Fanzing: You wrote the Elongated Man origin in Secret Origins. I've been collecting every Ralph Dibny appearance there is, but I wasn't able to find any previous stories featuring Ralph or Sue's families, or the details of how the couple met and got married. (Near as I know, Sue's first appearance is in the issue of "Flash" detailing their honeymoon.) Did you create most of Ralph's origin story yourself, beyond what was in the one-page origin in Flash #112 and the few other stories cited?

GJ: Yeah, the honeymoon issue was her first appearance. I made up all the Secret Origins stuff with the help of the few tiny clues John Broome and others had dropped.

Fanzing: How did the "Elongated Man" mini-series come about? I mean, I love the guy, but I didn't think DC would ever be willing to put out an E.M. mini-series! Did you just pitch it at the right time, or have compromising photographs of an editor, or what?

GJ: Those were prosperous times for DC. Everything they did seemed to make money. Brian's stuff was looking good, my stuff was selling well, nearly every Justice League character was hot, superhero humor was in fashion. It wasn't a hard sell for a miniseries.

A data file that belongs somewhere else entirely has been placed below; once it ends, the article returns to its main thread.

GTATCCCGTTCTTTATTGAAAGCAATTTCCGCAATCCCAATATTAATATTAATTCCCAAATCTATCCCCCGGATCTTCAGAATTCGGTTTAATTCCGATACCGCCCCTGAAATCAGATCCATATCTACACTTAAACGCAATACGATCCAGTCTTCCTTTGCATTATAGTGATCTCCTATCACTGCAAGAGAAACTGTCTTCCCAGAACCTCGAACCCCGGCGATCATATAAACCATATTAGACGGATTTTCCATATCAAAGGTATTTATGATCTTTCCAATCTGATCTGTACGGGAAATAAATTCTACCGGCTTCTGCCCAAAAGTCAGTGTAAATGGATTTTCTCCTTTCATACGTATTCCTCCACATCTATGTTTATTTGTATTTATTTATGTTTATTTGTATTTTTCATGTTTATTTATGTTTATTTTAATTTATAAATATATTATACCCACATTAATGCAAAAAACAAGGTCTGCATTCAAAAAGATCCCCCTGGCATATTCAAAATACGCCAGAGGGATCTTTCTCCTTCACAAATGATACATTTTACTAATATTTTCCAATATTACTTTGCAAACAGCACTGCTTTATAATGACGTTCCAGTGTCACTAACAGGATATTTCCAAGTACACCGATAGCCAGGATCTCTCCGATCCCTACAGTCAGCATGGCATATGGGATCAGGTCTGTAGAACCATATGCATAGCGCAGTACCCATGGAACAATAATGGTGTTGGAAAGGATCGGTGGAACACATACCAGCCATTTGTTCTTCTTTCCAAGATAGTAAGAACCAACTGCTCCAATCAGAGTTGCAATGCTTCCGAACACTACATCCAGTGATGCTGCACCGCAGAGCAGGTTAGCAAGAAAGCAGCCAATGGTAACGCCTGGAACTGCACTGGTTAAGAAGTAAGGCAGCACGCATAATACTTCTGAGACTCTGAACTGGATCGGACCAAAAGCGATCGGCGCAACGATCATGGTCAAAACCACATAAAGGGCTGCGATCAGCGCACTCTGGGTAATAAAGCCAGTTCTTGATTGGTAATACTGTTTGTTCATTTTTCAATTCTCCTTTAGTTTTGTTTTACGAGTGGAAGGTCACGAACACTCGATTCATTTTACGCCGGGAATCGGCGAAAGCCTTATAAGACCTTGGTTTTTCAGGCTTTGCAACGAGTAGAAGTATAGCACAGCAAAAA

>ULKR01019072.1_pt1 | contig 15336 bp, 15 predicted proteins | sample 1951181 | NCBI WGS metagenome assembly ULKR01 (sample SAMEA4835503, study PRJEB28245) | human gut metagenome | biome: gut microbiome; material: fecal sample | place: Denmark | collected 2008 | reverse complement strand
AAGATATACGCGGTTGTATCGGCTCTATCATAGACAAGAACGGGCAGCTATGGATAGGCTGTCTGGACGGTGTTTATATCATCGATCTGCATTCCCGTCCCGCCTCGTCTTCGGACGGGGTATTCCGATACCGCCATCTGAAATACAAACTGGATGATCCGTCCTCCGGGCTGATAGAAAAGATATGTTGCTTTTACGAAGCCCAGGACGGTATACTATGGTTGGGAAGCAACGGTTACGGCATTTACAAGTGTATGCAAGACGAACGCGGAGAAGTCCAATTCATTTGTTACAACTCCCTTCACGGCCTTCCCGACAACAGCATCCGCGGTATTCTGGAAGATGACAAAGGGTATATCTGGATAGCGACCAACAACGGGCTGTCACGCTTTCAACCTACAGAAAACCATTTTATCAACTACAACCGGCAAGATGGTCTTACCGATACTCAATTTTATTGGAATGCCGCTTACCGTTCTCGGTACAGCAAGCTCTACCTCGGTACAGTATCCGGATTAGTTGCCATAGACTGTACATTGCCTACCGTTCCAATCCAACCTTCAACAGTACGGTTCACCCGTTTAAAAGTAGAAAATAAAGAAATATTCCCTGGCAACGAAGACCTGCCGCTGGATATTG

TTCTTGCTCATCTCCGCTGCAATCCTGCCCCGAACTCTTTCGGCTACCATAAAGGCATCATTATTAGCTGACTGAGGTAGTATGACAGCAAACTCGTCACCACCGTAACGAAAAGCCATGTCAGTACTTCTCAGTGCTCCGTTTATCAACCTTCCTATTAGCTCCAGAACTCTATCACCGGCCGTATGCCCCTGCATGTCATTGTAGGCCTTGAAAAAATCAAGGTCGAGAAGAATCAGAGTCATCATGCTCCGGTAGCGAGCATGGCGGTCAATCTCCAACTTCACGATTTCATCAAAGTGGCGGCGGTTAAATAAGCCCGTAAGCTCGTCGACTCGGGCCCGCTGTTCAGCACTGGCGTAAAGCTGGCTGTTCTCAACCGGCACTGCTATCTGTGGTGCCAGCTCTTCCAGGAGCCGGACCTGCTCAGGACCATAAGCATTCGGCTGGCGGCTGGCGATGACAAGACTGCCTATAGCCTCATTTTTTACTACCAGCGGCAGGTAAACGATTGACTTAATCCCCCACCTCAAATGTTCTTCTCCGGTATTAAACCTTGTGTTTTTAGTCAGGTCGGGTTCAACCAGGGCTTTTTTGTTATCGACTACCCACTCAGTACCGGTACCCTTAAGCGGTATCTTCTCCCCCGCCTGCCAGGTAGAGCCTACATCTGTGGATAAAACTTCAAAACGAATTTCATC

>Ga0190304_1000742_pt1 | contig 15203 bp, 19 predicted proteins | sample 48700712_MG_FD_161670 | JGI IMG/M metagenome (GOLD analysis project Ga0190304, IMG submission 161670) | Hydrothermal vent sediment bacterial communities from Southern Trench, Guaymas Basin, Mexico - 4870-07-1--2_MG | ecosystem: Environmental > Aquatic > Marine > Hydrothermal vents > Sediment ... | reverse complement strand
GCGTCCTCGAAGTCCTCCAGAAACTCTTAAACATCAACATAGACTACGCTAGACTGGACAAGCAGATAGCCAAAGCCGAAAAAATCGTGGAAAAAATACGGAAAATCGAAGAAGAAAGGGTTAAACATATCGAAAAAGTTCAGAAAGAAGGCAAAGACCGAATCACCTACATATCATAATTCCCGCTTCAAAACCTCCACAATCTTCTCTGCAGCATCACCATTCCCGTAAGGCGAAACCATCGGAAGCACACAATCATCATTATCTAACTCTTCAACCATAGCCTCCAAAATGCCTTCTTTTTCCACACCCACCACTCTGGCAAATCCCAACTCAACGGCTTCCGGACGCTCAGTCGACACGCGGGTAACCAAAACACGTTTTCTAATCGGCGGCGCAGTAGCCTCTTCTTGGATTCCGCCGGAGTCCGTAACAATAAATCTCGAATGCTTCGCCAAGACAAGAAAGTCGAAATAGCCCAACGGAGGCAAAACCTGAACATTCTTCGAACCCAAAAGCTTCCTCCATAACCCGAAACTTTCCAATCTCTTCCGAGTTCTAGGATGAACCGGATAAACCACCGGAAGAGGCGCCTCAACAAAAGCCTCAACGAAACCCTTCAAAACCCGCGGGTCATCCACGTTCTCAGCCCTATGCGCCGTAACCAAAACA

Fanzing: "Red Winter" in Justice League Europe 45-50 was a direct sequel to the "Elongated Man" mini-series. The thing that most stood out to me was that, in comparison, the tone of Ron Randall's artwork was much more serious than Mike Parobeck's. Both artists have a cartoonish quality to their work, but their styles are very different. While "Elongated Man" dealt with the Eurocrime gimmick villains who pattern themselves on cuisine, "Red Winter" centered on the Rocket Reds waging a military attack. Was the tone of your stories dictated by the artists you are teamed with, or did you ask for Parobeck on "E.M." because the story was meant to be slightly silly?

GJ: When Brian and I originally talked about Elongated Man, we both agreed that Mike was the guy we wanted to draw it. Later on, as JL turned more serious, I was intrigued by the prospect of spinning the silly EM stuff in another direction. Ron was the artist on the book, and I thought he did a very nice job.